# matplotlib.colors.CenteredNorm#

class matplotlib.colors.CenteredNorm(vcenter=0, halfrange=None, clip=False)[source]#

Bases: `Normalize`

Normalize symmetrical data around a center (0 by default).

Unlike `TwoSlopeNorm`, `CenteredNorm` applies an equal rate of change around the center.

Useful when mapping symmetrical data around a conceptual center e.g., data that range from -2 to 4, with 0 as the midpoint, and with equal rates of change around that midpoint.

Parameters:
vcenterfloat, default: 0

The data value that defines `0.5` in the normalization.

halfrangefloat, optional

The range of data values that defines a range of `0.5` in the normalization, so that vcenter - halfrange is `0.0` and vcenter + halfrange is `1.0` in the normalization. Defaults to the largest absolute difference to vcenter for the values in the dataset.

clipbool, default: False

Determines the behavior for mapping values outside the range `[vmin, vmax]`.

If clipping is off, values outside the range `[vmin, vmax]` are also transformed, resulting in values outside `[0, 1]`. For a standard use with colormaps, this behavior is desired because colormaps mark these outside values with specific colors for over or under.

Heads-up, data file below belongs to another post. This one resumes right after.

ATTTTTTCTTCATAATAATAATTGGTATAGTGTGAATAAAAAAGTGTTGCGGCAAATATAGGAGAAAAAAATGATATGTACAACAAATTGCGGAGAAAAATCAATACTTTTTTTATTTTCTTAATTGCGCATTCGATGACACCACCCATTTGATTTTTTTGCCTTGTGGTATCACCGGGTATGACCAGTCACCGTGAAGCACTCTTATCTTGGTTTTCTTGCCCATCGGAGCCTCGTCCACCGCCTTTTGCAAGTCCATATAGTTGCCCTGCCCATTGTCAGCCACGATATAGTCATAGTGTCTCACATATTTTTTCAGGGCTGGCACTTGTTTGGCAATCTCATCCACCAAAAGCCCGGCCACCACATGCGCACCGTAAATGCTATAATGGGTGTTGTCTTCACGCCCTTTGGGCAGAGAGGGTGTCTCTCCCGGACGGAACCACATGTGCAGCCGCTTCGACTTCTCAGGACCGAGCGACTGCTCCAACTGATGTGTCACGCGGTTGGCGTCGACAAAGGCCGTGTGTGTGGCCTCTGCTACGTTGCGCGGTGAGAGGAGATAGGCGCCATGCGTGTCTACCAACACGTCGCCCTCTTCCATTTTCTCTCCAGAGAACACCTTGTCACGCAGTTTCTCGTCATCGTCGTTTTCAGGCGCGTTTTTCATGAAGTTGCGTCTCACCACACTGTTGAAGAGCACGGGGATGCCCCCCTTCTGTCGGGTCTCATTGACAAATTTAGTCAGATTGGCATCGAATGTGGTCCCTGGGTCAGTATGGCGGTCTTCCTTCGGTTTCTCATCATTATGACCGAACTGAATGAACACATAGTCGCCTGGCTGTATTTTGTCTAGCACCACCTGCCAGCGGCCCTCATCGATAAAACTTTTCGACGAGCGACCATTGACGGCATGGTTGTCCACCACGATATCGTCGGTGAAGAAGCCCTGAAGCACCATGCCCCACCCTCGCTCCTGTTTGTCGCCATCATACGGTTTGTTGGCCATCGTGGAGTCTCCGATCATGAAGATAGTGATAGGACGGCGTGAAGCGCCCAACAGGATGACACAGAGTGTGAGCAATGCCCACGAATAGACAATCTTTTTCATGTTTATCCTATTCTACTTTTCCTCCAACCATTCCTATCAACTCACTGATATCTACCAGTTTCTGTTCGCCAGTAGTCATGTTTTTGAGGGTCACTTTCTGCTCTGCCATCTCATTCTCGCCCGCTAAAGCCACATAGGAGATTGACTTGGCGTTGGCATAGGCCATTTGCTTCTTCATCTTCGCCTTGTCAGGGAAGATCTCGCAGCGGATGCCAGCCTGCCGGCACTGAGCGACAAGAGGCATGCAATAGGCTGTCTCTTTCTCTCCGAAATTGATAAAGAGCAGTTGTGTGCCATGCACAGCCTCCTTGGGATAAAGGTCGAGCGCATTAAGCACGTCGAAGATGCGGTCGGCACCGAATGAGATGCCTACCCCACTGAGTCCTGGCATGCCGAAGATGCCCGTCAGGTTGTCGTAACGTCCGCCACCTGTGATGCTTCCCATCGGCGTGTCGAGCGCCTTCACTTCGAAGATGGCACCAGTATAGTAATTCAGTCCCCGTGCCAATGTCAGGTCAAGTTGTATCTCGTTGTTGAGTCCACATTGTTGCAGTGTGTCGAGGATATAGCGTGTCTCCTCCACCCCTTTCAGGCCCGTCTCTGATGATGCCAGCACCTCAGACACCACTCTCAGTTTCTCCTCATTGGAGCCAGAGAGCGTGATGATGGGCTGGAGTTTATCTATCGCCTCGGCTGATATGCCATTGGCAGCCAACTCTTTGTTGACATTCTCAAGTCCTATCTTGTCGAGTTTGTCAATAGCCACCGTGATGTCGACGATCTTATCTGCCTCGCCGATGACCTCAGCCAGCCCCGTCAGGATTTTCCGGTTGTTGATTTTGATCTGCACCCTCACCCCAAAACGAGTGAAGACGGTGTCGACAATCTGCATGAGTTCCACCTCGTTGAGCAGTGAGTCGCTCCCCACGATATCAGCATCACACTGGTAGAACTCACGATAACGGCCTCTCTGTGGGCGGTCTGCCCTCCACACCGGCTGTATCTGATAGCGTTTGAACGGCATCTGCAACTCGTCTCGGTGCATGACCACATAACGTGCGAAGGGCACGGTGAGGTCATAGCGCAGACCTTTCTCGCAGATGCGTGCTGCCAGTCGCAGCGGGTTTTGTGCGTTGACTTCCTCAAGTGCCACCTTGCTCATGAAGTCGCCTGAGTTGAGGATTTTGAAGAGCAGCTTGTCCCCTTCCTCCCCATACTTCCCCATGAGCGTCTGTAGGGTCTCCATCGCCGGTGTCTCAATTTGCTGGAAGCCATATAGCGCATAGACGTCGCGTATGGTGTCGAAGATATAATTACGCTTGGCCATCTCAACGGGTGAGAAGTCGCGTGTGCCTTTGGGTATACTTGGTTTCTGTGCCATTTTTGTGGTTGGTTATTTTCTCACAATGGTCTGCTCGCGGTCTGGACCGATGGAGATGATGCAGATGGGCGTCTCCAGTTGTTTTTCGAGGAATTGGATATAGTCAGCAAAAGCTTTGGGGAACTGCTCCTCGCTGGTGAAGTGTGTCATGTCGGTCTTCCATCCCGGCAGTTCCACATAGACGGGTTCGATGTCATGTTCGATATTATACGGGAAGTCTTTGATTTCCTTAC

If `True` values falling outside the range `[vmin, vmax]`, are mapped to 0 or 1, whichever is closer. This makes these values indistinguishable from regular boundary values and can lead to misinterpretation of the data.

Examples

This maps data values -2 to 0.25, 0 to 0.5, and 4 to 1.0 (assuming equal rates of change above and below 0.0):

```>>> import matplotlib.colors as mcolors
>>> norm = mcolors.CenteredNorm(halfrange=4.0)
>>> data = [-2., 0., 4.]
>>> norm(data)
array([0.25, 0.5 , 1.  ])
```
autoscale(A)[source]#

Set halfrange to `max(abs(A-vcenter))`, then set vmin and vmax.

autoscale_None(A)[source]#

Set vmin and vmax.

property halfrange#
property vcenter#
property vmax#
property vmin#

## Examples using `matplotlib.colors.CenteredNorm`#

Colormap normalization

Colormap normalization